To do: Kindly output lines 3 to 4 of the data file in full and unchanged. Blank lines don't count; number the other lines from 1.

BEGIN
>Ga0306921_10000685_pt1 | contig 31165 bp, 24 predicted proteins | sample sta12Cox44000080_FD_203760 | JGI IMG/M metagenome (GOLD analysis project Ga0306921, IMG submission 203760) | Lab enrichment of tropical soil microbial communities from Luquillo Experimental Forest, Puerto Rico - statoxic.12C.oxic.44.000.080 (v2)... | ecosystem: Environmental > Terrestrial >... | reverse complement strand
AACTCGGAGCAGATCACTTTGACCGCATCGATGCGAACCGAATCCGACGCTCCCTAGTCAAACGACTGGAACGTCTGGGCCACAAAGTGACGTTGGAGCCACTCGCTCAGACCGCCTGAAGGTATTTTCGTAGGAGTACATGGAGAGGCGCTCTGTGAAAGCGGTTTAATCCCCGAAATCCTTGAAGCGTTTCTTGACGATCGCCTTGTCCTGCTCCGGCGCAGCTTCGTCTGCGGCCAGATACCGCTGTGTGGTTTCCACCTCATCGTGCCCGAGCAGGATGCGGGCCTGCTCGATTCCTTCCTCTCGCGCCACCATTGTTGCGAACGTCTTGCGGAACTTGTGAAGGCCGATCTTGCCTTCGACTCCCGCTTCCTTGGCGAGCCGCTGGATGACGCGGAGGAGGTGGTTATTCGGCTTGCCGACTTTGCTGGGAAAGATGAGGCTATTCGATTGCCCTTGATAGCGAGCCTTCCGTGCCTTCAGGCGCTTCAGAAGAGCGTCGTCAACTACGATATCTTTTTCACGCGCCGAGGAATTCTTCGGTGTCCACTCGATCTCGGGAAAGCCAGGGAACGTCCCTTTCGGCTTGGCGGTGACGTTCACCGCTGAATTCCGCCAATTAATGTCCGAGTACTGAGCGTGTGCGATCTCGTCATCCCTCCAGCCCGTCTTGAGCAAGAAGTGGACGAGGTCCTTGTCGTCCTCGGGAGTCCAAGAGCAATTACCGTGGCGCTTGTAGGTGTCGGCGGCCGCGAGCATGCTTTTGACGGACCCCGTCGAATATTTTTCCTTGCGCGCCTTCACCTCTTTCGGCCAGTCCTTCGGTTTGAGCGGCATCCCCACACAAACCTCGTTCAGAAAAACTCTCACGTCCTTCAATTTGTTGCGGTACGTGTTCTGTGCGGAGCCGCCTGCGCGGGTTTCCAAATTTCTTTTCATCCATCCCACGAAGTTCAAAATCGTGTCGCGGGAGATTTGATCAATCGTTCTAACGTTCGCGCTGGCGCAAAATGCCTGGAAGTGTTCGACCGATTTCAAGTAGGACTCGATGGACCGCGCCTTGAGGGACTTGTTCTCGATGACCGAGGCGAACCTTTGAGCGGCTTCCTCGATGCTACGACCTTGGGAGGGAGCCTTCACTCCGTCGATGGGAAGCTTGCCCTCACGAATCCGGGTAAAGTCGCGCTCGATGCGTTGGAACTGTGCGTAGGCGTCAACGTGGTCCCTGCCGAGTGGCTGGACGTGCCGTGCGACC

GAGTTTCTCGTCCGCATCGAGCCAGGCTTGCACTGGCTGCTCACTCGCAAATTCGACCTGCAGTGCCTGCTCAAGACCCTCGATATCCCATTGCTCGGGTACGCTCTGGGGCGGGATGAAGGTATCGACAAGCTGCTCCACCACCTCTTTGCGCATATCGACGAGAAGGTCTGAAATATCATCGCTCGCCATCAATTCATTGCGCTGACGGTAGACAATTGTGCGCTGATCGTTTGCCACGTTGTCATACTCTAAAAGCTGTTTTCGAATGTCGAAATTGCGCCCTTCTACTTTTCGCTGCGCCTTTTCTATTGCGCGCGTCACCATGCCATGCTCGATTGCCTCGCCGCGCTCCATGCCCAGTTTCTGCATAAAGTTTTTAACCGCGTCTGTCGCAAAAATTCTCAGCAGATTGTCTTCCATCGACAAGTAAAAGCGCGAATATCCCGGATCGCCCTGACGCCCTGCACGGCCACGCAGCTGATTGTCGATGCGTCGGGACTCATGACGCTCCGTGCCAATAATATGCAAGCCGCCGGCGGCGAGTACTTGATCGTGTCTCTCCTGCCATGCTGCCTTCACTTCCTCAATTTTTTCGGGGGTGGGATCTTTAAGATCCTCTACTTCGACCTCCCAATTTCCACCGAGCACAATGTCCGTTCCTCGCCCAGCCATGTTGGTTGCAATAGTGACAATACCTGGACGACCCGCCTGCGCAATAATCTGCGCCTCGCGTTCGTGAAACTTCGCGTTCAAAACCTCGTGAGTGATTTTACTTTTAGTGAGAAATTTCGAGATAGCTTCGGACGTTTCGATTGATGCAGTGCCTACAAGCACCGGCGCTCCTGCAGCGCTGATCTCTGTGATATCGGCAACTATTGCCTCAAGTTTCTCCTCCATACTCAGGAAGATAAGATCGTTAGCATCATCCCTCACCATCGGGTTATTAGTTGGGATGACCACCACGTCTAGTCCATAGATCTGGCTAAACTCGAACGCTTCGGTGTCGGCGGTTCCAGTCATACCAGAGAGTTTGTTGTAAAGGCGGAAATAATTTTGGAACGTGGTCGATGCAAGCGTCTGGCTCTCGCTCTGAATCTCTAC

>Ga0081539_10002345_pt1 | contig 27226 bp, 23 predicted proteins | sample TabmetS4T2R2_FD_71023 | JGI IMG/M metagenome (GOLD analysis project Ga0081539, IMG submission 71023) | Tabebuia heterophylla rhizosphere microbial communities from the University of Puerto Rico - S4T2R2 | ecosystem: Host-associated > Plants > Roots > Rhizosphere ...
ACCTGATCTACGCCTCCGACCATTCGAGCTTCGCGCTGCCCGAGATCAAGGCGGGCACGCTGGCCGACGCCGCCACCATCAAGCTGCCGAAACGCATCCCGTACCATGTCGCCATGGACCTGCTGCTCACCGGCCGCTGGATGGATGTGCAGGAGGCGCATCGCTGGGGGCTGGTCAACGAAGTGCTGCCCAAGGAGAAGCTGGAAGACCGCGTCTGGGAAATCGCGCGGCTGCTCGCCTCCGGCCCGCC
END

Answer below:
GAGTTTCTCGTCCGCATCGAGCCAGGCTTGCACTGGCTGCTCACTCGCAAATTCGACCTGCAGTGCCTGCTCAAGACCCTCGATATCCCATTGCTCGGGTACGCTCTGGGGCGGGATGAAGGTATCGACAAGCTGCTCCACCACCTCTTTGCGCATATCGACGAGAAGGTCTGAAATATCATCGCTCGCCATCAATTCATTGCGCTGACGGTAGACAATTGTGCGCTGATCGTTTGCCACGTTGTCATACTCTAAAAGCTGTTTTCGAATGTCGAAATTGCGCCCTTCTACTTTTCGCTGCGCCTTTTCTATTGCGCGCGTCACCATGCCATGCTCGATTGCCTCGCCGCGCTCCATGCCCAGTTTCTGCATAAAGTTTTTAACCGCGTCTGTCGCAAAAATTCTCAGCAGATTGTCTTCCATCGACAAGTAAAAGCGCGAATATCCCGGATCGCCCTGACGCCCTGCACGGCCACGCAGCTGATTGTCGATGCGTCGGGACTCATGACGCTCCGTGCCAATAATATGCAAGCCGCCGGCGGCGAGTACTTGATCGTGTCTCTCCTGCCATGCTGCCTTCACTTCCTCAATTTTTTCGGGGGTGGGATCTTTAAGATCCTCTACTTCGACCTCCCAATTTCCACCGAGCACAATGTCCGTTCCTCGCCCAGCCATGTTGGTTGCAATAGTGACAATACCTGGACGACCCGCCTGCGCAATAATCTGCGCCTCGCGTTCGTGAAACTTCGCGTTCAAAACCTCGTGAGTGATTTTACTTTTAGTGAGAAATTTCGAGATAGCTTCGGACGTTTCGATTGATGCAGTGCCTACAAGCACCGGCGCTCCTGCAGCGCTGATCTCTGTGATATCGGCAACTATTGCCTCAAGTTTCTCCTCCATACTCAGGAAGATAAGATCGTTAGCATCATCCCTCACCATCGGGTTATTAGTTGGGATGACCACCACGTCTAGTCCATAGATCTGGCTAAACTCGAACGCTTCGGTGTCGGCGGTTCCAGTCATACCAGAGAGTTTGTTGTAAAGGCGGAAATAATTTTGGAACGTGGTCGATGCAAGCGTCTGGCTCTCGCTCTGAATCTCTAC

>Ga0081539_10002345_pt1 | contig 27226 bp, 23 predicted proteins | sample TabmetS4T2R2_FD_71023 | JGI IMG/M metagenome (GOLD analysis project Ga0081539, IMG submission 71023) | Tabebuia heterophylla rhizosphere microbial communities from the University of Puerto Rico - S4T2R2 | ecosystem: Host-associated > Plants > Roots > Rhizosphere ...